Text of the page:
As in Algrant, to apply Pennsylvania substantive law — i.e., the UTPCPA — it is necessary to forecast how the Pennsylvania Supreme Court would decide the issue. Markel v. Mclndoe, 59 F.3d 463, 473 n. 11 (3d Cir. 1995); Nationwide Ins. Co. v. Resseguie, 980 F.2d 226, 229 (3d Cir. 1992) ("Because there is no reported decision by the Pennsylvania Supreme Court or by any Pennsylvania court that construes [the statute], the duty of the district judge under the Erie doctrine [is] to predict how the Pennsylvania Supreme Court would interpret the requirements of [the statute] if this case were before it."). Since Algrant, there have been no other pertinent decisions.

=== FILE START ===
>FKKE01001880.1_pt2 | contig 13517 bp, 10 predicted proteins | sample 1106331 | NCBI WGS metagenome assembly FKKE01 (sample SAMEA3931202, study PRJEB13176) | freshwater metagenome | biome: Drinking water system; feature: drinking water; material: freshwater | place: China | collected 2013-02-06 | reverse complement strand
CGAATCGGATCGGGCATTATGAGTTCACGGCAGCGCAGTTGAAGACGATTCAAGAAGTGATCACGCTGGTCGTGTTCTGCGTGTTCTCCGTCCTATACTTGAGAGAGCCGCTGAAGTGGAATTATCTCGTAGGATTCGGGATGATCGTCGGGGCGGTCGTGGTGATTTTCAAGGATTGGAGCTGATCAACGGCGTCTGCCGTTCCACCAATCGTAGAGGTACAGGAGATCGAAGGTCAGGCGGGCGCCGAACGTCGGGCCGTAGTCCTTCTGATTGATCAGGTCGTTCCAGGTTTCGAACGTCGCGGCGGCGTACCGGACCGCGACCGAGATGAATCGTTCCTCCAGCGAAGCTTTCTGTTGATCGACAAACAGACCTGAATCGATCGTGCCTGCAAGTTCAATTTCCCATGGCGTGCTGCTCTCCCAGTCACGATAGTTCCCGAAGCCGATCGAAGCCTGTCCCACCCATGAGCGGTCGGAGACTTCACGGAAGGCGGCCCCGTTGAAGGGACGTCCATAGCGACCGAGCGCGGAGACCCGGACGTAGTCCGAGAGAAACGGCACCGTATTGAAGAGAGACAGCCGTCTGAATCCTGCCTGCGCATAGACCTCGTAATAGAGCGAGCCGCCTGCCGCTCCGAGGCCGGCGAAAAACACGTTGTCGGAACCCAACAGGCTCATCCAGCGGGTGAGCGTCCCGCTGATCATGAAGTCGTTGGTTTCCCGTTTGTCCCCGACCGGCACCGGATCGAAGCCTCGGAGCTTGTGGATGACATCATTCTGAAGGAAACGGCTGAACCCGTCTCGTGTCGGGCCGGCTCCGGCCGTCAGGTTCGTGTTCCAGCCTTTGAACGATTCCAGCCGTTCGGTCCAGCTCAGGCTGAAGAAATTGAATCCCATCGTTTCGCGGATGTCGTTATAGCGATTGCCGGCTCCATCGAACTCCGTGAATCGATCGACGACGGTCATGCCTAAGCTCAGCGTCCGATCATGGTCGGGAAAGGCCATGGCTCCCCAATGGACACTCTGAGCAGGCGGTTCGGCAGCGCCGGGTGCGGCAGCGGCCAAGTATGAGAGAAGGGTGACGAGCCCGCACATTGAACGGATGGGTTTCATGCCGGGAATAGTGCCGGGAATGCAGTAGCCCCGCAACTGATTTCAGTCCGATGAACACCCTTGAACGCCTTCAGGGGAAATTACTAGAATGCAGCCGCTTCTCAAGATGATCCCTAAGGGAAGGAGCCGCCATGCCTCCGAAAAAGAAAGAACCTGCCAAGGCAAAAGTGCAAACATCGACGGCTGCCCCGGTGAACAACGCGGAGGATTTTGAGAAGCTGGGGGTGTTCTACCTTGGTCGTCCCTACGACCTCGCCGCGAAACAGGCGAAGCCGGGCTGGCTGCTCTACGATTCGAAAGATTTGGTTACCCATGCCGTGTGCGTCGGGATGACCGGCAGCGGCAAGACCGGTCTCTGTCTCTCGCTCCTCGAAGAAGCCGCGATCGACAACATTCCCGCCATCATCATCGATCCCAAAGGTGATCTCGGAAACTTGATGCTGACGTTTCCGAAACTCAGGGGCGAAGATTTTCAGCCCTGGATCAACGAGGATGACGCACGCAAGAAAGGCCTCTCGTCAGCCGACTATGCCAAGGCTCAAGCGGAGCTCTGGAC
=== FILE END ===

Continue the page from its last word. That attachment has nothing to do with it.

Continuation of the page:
The essence of Algrant is that securities are not "goods" in the usual sense of the word — and that for their sale to be actionable as "services," the fraud must be in the transaction, not the securities themselves. Also, it considered the potentially problematical effect of Pennsylvania's regulation of securities transactions under the Pennsylvania Securities Act, 70 P.S. § 1-101 et seq. "We . . . believe that allowing plaintiffs to obtain remedies under both the [UTPCPA] and the Securities Act is not consistent with coherent legislative intent." Id. Moreover, it dealt with the split among district courts as to whether the UTPCPA covers the sale of investment securities.